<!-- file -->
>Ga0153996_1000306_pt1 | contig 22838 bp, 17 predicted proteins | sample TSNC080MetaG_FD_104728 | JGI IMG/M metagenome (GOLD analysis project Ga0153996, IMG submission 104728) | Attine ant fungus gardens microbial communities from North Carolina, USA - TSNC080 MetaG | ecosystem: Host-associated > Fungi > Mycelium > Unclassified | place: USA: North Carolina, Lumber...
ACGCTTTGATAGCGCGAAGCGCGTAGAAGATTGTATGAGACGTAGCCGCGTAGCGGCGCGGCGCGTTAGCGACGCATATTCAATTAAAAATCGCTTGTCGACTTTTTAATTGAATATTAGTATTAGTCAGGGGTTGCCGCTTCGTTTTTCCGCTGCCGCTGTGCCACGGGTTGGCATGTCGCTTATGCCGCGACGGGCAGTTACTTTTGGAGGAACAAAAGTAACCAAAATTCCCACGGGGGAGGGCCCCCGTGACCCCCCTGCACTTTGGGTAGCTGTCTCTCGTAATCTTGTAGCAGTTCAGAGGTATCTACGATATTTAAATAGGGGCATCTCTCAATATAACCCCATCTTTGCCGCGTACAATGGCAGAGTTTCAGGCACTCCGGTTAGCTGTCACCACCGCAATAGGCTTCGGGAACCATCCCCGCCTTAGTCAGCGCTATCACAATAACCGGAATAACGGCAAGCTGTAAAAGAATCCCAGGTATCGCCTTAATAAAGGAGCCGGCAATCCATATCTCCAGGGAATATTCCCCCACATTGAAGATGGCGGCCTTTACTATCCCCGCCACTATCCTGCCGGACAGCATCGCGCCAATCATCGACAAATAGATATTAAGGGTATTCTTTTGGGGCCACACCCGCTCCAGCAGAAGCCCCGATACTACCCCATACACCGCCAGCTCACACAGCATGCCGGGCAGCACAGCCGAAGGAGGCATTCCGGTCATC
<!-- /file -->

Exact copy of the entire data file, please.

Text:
>Ga0153996_1000306_pt1 | contig 22838 bp, 17 predicted proteins | sample TSNC080MetaG_FD_104728 | JGI IMG/M metagenome (GOLD analysis project Ga0153996, IMG submission 104728) | Attine ant fungus gardens microbial communities from North Carolina, USA - TSNC080 MetaG | ecosystem: Host-associated > Fungi > Mycelium > Unclassified | place: USA: North Carolina, Lumber...
ACGCTTTGATAGCGCGAAGCGCGTAGAAGATTGTATGAGACGTAGCCGCGTAGCGGCGCGGCGCGTTAGCGACGCATATTCAATTAAAAATCGCTTGTCGACTTTTTAATTGAATATTAGTATTAGTCAGGGGTTGCCGCTTCGTTTTTCCGCTGCCGCTGTGCCACGGGTTGGCATGTCGCTTATGCCGCGACGGGCAGTTACTTTTGGAGGAACAAAAGTAACCAAAATTCCCACGGGGGAGGGCCCCCGTGACCCCCCTGCACTTTGGGTAGCTGTCTCTCGTAATCTTGTAGCAGTTCAGAGGTATCTACGATATTTAAATAGGGGCATCTCTCAATATAACCCCATCTTTGCCGCGTACAATGGCAGAGTTTCAGGCACTCCGGTTAGCTGTCACCACCGCAATAGGCTTCGGGAACCATCCCCGCCTTAGTCAGCGCTATCACAATAACCGGAATAACGGCAAGCTGTAAAAGAATCCCAGGTATCGCCTTAATAAAGGAGCCGGCAATCCATATCTCCAGGGAATATTCCCCCACATTGAAGATGGCGGCCTTTACTATCCCCGCCACTATCCTGCCGGACAGCATCGCGCCAATCATCGACAAATAGATATTAAGGGTATTCTTTTGGGGCCACACCCGCTCCAGCAGAAGCCCCGATACTACCCCATACACCGCCAGCTCACACAGCATGCCGGGCAGCACAGCCGAAGGAGGCATTCCGGTCATC